Primates of the Anglican Communion meet in Rome

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Primates of the Anglican Communion meet in RomeThe 23rd Primates’ Meeting of the Anglican Communion took place in Rome from 29 April to 3 May 2024. The Primates’ Meeting, one of the four Anglican ‘Instruments of Communion’, meets every two years, under the presidency of the Archbishop of Canterbury. The senior archbishop or presiding bishop of each member church of the Anglican Communion is entitled to attend. This was the first time that the meeting took place in Rome.

The meeting, hosted by the Anglican Centre in Rome, was shaped by pilgrimage at the threshold of the apostles. On Monday 29 April, the bishops visited the Abbey of Tre Fontane, the site of St Paul’s martyrdom, and the Basilica of St Paul outside the Walls, the site of his tomb. They were welcomed by the Cardinal Archpriest, Cardinal James Harvey, and joined the monastic community for Vespers, presided by the Abbot. On Tuesday 30 April, the Primates visited the Community of Sant’ Egidio, to learn about some of the community’s projects before joining members for prayer in the Basilica of Santa Maria in Trastevere. On Wednesday 1 May, the Secretary General of the Synod of Bishops, Cardinal Mario Grech, joined the meeting for a presentation and discussion on the practice of synodality.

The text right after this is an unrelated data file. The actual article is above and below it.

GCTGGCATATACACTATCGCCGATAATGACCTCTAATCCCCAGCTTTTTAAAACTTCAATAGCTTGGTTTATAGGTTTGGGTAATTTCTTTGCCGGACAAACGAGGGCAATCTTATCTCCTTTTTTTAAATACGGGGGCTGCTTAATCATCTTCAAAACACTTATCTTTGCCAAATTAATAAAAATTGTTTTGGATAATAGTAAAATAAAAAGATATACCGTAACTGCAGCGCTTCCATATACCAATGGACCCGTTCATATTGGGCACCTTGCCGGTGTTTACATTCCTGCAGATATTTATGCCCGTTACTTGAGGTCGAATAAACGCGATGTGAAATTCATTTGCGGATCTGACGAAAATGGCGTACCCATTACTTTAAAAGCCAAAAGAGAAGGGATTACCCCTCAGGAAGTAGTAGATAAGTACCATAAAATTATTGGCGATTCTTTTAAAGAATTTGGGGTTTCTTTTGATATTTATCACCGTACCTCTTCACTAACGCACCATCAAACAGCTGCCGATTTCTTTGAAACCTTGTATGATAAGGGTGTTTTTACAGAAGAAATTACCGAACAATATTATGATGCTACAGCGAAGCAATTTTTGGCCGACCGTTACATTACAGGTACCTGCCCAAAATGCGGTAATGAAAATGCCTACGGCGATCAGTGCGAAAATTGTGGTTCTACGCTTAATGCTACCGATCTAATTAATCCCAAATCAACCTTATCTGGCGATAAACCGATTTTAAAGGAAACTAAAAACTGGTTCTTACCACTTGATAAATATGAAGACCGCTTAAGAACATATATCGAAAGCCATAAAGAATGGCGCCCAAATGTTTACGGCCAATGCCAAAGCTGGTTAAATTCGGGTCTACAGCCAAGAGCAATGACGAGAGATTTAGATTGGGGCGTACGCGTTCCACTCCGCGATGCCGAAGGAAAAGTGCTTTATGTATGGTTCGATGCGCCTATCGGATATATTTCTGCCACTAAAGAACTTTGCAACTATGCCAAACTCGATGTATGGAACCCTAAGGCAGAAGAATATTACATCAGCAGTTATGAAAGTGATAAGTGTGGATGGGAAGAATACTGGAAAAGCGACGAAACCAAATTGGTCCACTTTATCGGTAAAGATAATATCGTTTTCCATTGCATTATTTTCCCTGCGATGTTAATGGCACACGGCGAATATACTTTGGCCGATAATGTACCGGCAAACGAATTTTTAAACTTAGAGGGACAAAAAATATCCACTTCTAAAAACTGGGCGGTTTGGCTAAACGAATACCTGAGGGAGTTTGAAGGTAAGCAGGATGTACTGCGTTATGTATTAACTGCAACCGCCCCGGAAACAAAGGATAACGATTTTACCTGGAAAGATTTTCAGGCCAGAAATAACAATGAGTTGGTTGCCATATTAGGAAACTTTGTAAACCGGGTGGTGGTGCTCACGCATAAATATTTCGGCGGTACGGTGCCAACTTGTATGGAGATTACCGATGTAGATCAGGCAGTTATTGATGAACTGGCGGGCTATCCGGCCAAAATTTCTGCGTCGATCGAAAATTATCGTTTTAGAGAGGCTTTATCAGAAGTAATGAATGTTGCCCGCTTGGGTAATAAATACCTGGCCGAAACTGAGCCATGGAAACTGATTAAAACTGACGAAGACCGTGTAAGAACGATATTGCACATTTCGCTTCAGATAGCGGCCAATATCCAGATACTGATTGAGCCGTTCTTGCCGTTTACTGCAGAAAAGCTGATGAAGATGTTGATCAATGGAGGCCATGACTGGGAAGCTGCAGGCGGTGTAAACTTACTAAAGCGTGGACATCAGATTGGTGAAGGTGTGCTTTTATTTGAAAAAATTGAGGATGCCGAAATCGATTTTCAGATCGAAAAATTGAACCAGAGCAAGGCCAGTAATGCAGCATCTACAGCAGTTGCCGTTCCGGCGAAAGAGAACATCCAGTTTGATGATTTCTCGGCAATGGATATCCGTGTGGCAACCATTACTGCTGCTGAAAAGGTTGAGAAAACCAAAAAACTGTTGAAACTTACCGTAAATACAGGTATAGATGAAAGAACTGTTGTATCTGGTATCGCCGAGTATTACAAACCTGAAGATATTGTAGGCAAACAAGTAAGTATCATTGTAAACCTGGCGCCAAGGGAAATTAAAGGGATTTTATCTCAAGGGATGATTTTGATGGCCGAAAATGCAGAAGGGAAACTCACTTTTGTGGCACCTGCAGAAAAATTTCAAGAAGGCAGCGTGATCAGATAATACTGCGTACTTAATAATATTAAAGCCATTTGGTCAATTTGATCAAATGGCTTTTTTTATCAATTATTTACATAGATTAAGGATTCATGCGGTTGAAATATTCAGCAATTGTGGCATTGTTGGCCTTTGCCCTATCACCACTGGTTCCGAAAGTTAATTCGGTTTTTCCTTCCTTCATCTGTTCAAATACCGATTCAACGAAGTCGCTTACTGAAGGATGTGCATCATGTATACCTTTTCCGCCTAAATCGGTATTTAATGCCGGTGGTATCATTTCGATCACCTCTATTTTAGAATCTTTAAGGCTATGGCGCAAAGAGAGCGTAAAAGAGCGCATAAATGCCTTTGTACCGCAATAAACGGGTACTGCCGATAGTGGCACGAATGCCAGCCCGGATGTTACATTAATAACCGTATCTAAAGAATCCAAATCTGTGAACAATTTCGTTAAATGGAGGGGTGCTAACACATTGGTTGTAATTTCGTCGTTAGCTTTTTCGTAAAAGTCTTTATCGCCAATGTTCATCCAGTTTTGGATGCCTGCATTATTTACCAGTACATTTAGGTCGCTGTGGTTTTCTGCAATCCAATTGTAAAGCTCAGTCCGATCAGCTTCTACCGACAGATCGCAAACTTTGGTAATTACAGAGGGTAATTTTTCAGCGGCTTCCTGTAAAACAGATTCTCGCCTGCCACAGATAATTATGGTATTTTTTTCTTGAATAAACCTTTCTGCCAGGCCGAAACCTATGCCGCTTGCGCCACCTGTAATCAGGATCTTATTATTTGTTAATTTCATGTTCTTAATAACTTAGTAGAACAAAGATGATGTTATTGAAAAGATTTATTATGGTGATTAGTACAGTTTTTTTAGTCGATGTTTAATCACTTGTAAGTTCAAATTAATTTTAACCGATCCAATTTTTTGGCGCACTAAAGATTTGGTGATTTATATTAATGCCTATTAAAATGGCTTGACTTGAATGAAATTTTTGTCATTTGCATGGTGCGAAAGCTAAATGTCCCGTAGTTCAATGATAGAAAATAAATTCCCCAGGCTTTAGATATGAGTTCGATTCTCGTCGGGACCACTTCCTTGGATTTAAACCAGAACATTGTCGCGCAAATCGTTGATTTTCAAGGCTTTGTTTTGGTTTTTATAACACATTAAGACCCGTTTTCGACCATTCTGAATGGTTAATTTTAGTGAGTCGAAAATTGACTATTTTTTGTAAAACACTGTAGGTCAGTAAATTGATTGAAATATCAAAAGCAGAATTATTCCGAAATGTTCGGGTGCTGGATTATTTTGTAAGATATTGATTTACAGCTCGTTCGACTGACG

On Thursday 2 May, Pope Francis received the participants in the Primates’ Meeting in private audience. In his address, Pope Francis gave thanks for the work of the Anglican-Roman Catholic International Commission (ARCIC) over the past fifty years. He also underlined the importance of Christians bearing witness to Christ together, despite their differences. ‘It would be a scandal if, due to our divisions, we did not fulfil our common vocation to make Christ known. If, on the other hand, beyond our respective visions, we are able to bear witness to Christ with humility and love, he will be the one to bring us closer to one another.’ Following his address, the Holy Father responded informally to comments and questions from many of the Anglican Primates present.

Source: http://www.christianunity.va/